Middle East

New attacks in Iraq kill 5 Sunni militiamen

An Iraqi woman stands at the entrance of a damaged mosque the day after a car bomb attack near an outdoor market in Baghdad's Shiite neighborhood of Sadr City, Iraq, Friday, May 16, 2014. (AP Photo/Karim Kadim)

BAGHDAD: Separate attacks in Iraq killed five members of an anti-militant Sunni militia on Friday as an Al-Qaeda splinter group claimed responsibility for a spate of Baghdad bombings that killed at least 19 people the day before.

Insurgents frequently attack members of the Sunni militia, also known as Sahwa, which joined forces with U.S. troops at the height of the Iraq war to fight Al-Qaeda.

In one of Friday's attacks, gunmen opened fire from a speeding car, targeting a security checkpoint manned by anti-Al-Qaeda Sunni fighters near the town of Balad, 80 kilometers (50 miles) north of Baghdad. Three Sunni fighters were killed and four were wounded in that attack, police officials said.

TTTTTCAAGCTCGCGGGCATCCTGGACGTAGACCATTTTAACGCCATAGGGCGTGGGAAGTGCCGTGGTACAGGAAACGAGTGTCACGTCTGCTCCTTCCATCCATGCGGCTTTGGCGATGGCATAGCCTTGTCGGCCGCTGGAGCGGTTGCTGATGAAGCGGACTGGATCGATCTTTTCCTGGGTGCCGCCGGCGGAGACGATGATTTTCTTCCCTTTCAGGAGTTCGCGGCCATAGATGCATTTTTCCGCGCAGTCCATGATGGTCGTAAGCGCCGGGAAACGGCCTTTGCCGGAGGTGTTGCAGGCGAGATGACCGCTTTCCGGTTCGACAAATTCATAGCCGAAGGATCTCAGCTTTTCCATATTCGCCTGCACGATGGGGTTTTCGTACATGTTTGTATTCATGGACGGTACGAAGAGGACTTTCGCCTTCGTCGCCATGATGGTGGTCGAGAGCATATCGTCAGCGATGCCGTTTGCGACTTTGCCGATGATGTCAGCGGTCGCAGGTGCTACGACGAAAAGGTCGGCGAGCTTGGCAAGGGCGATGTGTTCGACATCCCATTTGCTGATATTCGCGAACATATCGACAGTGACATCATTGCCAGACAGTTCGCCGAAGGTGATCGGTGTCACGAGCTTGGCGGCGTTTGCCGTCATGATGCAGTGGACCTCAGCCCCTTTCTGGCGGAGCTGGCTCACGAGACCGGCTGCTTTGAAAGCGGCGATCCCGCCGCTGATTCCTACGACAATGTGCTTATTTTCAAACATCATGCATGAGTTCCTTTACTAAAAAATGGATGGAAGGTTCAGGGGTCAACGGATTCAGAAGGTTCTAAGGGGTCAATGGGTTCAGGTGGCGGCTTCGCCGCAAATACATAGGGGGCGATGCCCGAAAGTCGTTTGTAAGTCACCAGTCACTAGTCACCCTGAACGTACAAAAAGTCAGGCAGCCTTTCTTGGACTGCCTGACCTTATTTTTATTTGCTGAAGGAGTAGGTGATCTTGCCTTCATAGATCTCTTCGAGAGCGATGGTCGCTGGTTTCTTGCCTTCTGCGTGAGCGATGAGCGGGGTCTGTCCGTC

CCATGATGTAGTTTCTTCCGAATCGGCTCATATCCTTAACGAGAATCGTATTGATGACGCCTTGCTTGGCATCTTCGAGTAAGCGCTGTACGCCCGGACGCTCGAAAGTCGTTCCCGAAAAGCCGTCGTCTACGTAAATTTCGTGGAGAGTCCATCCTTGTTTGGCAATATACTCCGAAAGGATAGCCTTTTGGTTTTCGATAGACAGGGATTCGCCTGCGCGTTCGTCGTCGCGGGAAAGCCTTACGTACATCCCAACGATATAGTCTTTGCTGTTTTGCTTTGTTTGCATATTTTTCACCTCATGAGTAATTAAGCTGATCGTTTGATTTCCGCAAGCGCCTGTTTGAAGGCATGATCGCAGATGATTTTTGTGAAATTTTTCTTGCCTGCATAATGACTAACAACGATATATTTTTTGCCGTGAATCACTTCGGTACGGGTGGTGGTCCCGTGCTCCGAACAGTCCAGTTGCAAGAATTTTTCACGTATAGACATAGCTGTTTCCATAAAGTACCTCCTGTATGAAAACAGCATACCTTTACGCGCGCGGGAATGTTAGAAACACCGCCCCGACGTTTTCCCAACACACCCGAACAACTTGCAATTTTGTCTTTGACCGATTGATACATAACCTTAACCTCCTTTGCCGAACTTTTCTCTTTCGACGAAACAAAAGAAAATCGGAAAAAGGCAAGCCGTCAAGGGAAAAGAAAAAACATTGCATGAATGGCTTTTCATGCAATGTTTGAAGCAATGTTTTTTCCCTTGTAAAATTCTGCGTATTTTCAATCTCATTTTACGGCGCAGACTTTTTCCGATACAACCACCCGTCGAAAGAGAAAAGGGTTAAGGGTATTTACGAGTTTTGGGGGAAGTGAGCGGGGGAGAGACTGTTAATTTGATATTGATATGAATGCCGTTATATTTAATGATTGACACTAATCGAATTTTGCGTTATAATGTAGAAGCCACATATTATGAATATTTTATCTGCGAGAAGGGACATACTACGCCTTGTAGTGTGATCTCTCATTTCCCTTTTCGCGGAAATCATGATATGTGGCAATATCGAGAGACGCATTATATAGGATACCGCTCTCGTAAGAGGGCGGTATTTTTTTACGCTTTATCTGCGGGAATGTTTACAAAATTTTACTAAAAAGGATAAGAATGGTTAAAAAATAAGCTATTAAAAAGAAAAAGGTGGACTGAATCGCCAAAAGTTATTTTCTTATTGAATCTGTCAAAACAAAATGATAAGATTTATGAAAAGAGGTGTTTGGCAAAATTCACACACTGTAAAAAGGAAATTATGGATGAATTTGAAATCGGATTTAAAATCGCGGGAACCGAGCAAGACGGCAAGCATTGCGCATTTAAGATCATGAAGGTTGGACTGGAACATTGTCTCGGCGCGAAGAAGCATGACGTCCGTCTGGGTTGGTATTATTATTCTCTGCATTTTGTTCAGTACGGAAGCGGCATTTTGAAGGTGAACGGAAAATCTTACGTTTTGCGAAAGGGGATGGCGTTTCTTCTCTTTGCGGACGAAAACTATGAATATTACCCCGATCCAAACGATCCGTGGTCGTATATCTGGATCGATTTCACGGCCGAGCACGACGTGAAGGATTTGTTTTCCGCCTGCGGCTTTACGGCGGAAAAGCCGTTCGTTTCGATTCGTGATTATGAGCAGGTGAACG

Hours later, a roadside bomb targeted a patrol of Sunni militiamen just north of Baghdad, killing two fighters and wounding four.

Medical officials confirmed the casualty figures. All officials spoke on condition of anonymity as they were not authorized to talk to media.

Also Friday, in a statement posted on a militant website, the Islamic State of Iraq and the Levant said it had carried out attacks in the Iraqi capital the day before in retaliation for the military operations against the city of Fallujah in western Anbar province. Fallujah has been in the hands of the Islamic State and other Sunni insurgents since last December.

Thursday's violence included bombings near several government offices and an outdoor market in Baghdad.

The statement's authenticity could not be independently verified but it appeared on websites commonly used by the group.

"We tell the spiteful Shiites and their government... that our lions are craving the taste of your flesh and blood," it said.

Iraq has seen a spike in violence since April 2013, with the death toll climbing to its highest levels since the worst of the country's sectarian bloodletting in 2006-2008. The United Nations says violence killed 8,868 people in 2013.





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